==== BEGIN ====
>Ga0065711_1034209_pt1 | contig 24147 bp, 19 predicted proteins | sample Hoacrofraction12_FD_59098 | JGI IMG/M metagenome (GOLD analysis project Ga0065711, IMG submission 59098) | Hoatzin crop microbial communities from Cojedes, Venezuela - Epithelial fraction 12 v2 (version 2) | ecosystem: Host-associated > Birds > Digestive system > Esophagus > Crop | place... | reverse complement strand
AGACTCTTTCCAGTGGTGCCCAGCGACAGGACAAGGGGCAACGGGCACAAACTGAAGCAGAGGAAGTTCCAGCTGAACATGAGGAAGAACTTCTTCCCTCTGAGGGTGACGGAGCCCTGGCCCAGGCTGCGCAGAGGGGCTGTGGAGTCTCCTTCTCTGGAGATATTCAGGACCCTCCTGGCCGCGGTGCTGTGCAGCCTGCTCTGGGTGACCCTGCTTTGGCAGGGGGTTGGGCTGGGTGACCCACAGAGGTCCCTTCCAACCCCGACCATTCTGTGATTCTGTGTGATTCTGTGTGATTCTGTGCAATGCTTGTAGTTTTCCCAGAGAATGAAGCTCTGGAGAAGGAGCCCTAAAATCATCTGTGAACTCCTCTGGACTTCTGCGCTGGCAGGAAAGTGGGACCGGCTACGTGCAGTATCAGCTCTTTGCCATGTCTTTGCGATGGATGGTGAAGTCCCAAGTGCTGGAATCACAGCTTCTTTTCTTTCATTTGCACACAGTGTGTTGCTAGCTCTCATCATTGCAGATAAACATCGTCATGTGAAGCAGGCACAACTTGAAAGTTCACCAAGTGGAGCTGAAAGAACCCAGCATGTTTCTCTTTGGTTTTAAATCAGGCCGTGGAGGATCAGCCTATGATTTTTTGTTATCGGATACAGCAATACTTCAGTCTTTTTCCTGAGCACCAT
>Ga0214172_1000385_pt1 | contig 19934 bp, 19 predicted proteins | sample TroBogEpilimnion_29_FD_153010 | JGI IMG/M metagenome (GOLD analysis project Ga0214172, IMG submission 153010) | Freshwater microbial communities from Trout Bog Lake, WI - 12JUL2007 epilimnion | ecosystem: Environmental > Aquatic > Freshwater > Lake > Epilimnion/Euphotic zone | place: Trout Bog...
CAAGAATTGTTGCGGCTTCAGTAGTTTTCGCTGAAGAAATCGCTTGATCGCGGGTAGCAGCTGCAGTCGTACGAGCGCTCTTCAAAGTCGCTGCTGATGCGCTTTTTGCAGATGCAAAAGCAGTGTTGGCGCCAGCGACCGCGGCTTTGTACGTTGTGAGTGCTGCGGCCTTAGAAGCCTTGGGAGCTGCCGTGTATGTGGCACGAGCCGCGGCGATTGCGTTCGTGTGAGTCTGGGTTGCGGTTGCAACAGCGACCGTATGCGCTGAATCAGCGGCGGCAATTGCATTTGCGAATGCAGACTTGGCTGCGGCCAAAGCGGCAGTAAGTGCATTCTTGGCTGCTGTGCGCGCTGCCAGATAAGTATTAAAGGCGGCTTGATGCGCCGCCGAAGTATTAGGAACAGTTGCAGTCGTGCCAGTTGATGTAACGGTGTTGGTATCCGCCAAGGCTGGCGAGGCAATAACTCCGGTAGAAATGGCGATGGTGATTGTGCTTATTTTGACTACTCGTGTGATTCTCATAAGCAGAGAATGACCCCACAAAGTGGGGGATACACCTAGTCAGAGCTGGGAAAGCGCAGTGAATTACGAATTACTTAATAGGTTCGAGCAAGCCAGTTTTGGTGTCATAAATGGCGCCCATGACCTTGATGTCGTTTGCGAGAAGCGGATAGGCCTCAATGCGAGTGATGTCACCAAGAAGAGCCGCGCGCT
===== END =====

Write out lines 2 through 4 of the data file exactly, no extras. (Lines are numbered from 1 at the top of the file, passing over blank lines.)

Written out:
AGACTCTTTCCAGTGGTGCCCAGCGACAGGACAAGGGGCAACGGGCACAAACTGAAGCAGAGGAAGTTCCAGCTGAACATGAGGAAGAACTTCTTCCCTCTGAGGGTGACGGAGCCCTGGCCCAGGCTGCGCAGAGGGGCTGTGGAGTCTCCTTCTCTGGAGATATTCAGGACCCTCCTGGCCGCGGTGCTGTGCAGCCTGCTCTGGGTGACCCTGCTTTGGCAGGGGGTTGGGCTGGGTGACCCACAGAGGTCCCTTCCAACCCCGACCATTCTGTGATTCTGTGTGATTCTGTGTGATTCTGTGCAATGCTTGTAGTTTTCCCAGAGAATGAAGCTCTGGAGAAGGAGCCCTAAAATCATCTGTGAACTCCTCTGGACTTCTGCGCTGGCAGGAAAGTGGGACCGGCTACGTGCAGTATCAGCTCTTTGCCATGTCTTTGCGATGGATGGTGAAGTCCCAAGTGCTGGAATCACAGCTTCTTTTCTTTCATTTGCACACAGTGTGTTGCTAGCTCTCATCATTGCAGATAAACATCGTCATGTGAAGCAGGCACAACTTGAAAGTTCACCAAGTGGAGCTGAAAGAACCCAGCATGTTTCTCTTTGGTTTTAAATCAGGCCGTGGAGGATCAGCCTATGATTTTTTGTTATCGGATACAGCAATACTTCAGTCTTTTTCCTGAGCACCAT
>Ga0214172_1000385_pt1 | contig 19934 bp, 19 predicted proteins | sample TroBogEpilimnion_29_FD_153010 | JGI IMG/M metagenome (GOLD analysis project Ga0214172, IMG submission 153010) | Freshwater microbial communities from Trout Bog Lake, WI - 12JUL2007 epilimnion | ecosystem: Environmental > Aquatic > Freshwater > Lake > Epilimnion/Euphotic zone | place: Trout Bog...
CAAGAATTGTTGCGGCTTCAGTAGTTTTCGCTGAAGAAATCGCTTGATCGCGGGTAGCAGCTGCAGTCGTACGAGCGCTCTTCAAAGTCGCTGCTGATGCGCTTTTTGCAGATGCAAAAGCAGTGTTGGCGCCAGCGACCGCGGCTTTGTACGTTGTGAGTGCTGCGGCCTTAGAAGCCTTGGGAGCTGCCGTGTATGTGGCACGAGCCGCGGCGATTGCGTTCGTGTGAGTCTGGGTTGCGGTTGCAACAGCGACCGTATGCGCTGAATCAGCGGCGGCAATTGCATTTGCGAATGCAGACTTGGCTGCGGCCAAAGCGGCAGTAAGTGCATTCTTGGCTGCTGTGCGCGCTGCCAGATAAGTATTAAAGGCGGCTTGATGCGCCGCCGAAGTATTAGGAACAGTTGCAGTCGTGCCAGTTGATGTAACGGTGTTGGTATCCGCCAAGGCTGGCGAGGCAATAACTCCGGTAGAAATGGCGATGGTGATTGTGCTTATTTTGACTACTCGTGTGATTCTCATAAGCAGAGAATGACCCCACAAAGTGGGGGATACACCTAGTCAGAGCTGGGAAAGCGCAGTGAATTACGAATTACTTAATAGGTTCGAGCAAGCCAGTTTTGGTGTCATAAATGGCGCCCATGACCTTGATGTCGTTTGCGAGAAGCGGATAGGCCTCAATGCGAGTGATGTCACCAAGAAGAGCCGCGCGCT